NavyX, the experimental branch of the UK Royal Navy, has taken delivery of Patrick Blackett, a new experimental vessel (XV), based on a fast crewboat design developed by Netherlands-based the Damen Shipyards Group.
Tender documents had specified that the vessel was already to be in existence, rather than built from scratch. Damen was able to offer the navy with a new vessel that was in stock, having been built at its Gorinchem facilities. The vessel was purchased, modified for navy use, and delivered, all within a year. The navy said it cost about US$8 million.
XV Patrick Blackett, named after a distinguished scientist and naval officer, was constructed at Damen’s Gorinchem shipyard in the Netherlands. It is a dedicated trials platform, which is intended to obviate the need to use the Royal Navy’s increasingly scarce front-line vessels for such tasks. The vessel has a core crew of five navy personnel, including its commanding officer, but it is not a commissioned warship and therefore flies the Blue Ensign of a government vessel on non-commercial service. This arrangement should allow greater economy, and flexibility in its operation.
The vessel has sleeping accommodations for up to 12 people and can carry 12 additional technical staff on a day- running basis.
The XV is not painted in warship grey but in matte black with a large letter “X” on its hull highlighted in gloss. A large QR code will be painted on each side of the superstructure to give smart phone users a link to the official NavyX website.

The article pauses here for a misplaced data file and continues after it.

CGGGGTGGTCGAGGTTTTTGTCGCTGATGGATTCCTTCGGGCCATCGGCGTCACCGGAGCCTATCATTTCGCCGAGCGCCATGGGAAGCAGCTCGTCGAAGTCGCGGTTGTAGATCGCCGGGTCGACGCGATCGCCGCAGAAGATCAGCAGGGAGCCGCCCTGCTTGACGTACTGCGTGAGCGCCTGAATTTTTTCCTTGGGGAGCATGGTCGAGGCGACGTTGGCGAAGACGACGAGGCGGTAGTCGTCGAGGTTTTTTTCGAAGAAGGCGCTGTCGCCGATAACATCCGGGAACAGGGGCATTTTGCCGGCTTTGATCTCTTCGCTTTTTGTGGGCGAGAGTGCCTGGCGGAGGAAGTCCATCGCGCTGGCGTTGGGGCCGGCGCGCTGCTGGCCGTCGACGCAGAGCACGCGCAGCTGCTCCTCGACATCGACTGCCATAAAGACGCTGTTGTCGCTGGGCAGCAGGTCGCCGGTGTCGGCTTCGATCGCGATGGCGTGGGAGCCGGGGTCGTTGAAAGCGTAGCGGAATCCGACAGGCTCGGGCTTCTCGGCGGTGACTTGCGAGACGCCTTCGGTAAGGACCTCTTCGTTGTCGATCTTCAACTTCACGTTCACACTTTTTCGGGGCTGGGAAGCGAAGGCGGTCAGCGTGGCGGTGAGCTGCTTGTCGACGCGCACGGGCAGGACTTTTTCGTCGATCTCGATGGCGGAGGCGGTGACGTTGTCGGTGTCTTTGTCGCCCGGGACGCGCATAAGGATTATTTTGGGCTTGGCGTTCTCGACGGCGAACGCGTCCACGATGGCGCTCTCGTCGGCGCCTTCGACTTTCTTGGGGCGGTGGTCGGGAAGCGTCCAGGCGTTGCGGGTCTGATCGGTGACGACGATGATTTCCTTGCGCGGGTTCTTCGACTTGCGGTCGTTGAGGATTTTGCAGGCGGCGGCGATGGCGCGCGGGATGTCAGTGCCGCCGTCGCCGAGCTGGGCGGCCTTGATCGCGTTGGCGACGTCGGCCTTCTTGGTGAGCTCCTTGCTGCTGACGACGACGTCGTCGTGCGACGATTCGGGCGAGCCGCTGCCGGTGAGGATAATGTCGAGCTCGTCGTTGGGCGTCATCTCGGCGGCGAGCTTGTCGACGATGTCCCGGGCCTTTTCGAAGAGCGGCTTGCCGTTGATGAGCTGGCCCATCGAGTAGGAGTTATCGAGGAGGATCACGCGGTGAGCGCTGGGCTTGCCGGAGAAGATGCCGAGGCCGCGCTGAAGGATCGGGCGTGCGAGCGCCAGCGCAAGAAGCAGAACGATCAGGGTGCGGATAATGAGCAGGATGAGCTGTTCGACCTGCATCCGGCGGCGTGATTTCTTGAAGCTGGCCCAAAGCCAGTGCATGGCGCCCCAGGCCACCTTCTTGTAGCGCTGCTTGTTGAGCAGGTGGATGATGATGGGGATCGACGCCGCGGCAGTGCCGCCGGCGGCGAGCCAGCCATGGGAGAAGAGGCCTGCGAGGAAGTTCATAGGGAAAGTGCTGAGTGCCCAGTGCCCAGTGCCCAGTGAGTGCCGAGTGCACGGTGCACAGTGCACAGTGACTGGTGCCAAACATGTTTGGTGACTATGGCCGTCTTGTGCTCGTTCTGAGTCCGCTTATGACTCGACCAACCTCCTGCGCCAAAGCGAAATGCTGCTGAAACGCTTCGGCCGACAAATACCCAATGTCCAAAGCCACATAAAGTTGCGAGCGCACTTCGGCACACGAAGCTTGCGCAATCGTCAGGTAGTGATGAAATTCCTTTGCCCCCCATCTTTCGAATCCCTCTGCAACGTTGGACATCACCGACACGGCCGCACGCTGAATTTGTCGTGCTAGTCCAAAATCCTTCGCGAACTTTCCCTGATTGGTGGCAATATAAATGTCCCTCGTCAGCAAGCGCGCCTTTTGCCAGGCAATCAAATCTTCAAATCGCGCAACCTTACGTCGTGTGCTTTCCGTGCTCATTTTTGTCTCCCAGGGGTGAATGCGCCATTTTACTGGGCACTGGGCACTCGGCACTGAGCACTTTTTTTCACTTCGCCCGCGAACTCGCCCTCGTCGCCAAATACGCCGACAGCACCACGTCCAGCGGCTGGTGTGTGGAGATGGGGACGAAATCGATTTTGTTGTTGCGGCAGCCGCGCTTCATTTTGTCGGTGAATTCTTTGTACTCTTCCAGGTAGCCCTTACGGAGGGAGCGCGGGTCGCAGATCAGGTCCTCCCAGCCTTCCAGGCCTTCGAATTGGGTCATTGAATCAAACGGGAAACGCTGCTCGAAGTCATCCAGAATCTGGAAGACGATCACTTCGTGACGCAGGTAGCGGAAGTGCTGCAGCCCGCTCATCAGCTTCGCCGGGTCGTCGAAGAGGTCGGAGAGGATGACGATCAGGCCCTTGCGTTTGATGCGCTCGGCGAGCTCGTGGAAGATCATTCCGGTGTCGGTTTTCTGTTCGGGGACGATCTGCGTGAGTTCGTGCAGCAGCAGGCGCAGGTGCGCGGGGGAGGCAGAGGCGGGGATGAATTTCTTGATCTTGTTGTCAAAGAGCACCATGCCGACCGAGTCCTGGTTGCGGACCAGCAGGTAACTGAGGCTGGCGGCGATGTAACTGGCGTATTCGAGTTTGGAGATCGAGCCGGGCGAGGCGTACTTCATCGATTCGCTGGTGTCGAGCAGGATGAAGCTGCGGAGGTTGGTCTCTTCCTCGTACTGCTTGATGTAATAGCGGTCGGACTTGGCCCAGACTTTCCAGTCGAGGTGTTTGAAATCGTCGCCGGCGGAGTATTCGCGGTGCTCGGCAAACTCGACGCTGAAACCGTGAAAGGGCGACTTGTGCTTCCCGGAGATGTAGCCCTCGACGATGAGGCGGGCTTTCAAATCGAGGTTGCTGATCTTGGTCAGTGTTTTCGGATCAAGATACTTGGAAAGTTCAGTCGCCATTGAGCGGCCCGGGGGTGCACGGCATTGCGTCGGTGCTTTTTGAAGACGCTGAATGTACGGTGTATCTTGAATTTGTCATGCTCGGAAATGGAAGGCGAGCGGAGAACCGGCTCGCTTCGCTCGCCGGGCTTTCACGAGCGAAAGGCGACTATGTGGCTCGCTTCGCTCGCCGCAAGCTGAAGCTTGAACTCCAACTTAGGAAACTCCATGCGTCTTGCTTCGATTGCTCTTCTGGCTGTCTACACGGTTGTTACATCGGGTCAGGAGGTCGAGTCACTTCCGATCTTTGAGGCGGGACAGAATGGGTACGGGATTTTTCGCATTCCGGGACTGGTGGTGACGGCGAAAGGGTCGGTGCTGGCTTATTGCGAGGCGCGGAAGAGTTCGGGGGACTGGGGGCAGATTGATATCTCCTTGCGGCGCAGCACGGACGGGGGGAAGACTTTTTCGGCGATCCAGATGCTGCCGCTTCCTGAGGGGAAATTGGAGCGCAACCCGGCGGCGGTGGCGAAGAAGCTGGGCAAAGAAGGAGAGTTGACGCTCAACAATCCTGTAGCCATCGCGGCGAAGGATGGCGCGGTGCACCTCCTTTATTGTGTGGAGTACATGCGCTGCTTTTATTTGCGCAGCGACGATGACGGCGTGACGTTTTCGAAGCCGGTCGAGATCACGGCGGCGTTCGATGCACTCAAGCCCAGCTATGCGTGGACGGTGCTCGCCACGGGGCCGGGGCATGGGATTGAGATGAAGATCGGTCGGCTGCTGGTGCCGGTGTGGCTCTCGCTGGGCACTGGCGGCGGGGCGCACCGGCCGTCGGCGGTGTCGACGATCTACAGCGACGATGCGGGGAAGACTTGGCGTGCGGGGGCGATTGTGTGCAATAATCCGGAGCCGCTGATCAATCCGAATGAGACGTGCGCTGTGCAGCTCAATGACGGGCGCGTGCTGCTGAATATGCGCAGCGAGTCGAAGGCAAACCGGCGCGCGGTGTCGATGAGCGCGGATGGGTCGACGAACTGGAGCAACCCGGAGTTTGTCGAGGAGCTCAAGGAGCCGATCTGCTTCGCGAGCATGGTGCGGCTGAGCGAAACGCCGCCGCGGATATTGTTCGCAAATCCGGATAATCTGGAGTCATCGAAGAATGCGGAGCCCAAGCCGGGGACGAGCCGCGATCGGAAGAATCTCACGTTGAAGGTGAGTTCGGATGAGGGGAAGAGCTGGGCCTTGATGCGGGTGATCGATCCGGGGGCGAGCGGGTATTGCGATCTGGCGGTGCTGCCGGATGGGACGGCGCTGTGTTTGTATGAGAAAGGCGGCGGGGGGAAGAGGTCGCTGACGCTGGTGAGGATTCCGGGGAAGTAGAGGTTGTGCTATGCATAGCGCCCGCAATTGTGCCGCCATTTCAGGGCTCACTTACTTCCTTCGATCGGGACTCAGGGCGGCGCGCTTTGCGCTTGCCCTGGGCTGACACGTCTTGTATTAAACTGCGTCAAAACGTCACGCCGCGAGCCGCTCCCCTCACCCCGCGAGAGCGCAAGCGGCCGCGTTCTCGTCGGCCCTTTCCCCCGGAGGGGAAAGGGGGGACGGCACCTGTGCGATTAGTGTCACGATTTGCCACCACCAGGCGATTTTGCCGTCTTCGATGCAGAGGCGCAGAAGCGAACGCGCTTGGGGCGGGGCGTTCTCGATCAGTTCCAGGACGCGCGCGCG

The Damen bow design reduces water resistance, while the long, tapered hull helps the vessel pierce waves rather than ride over them, thereby reducing slamming and pitching motions. These features allow higher speeds, reduce hull impact, and provide fuel economy, as well as ensure a relatively smooth ride for passengers and crew.
A number of modifications were made to the standard crewboat design in order to meet the navy’s operational requirements. These include the installation of a briefing room, an office, and a workshop. Changes were also made to the ship’s standard communications, engine monitoring, and navigation outfits.
A notably innovative feature is the fitting of plug-in points for the navy’s new, transferable equipment for the control of assets, including autonomous and remotely controlled vehicles, namely, Persistently Operationally Deployed Systems (PODS).
Data from the ship’s digital control systems are fed into a central server. This would allow for the eventual conversion of Patrick Blackett to autonomous operation, if so desired.
The aft wooden working deck aft can carry a load of up to 100 tonnes and has securing points for two 20-foot containers, together with electrical power and cooling water supplies.
Patrick Blackett will be deployed by NavyX in support of a raft of technologically advanced projects, many of them involving the development of unmanned air, surface, and sub-surface vehicles. The ship will also trial new sensors and artificial intelligence decision-making software.
|XV Patrick Blackett|
|Type of vessel:||Crewboat/Test vessel|
|Owner:||Royal Navy, UK|
|Designer:||Damen Shipyards Group, Netherlands|
|Builder:||Damen Shipyards Gorinchem, Netherlands|
|Hull construction material:||Steel|
|Superstructure construction material:||Aluminium|
|Length overall:||41.2 metres|
|Main engines:||4 x Caterpillar C32|
|Propulsion:||4 x fixed-pitch propellers|
|Generators:||4 x 90 kW|
|Side thruster:||120 kW|
|Maximum speed:||20 knots|
|Range:||3,300 nautical miles|
|Radars:||2 x JRC X-band|
|Type of fuel:||Diesel|
|Accommodation:||Offices; briefing room; cabins|
Trevor Hollingsbee was a Lieutenant in the Royal Navy and Senior Superintendent with the Hong Kong Marine Police. He is Baird Maritime's resident maritime security expert and columnist.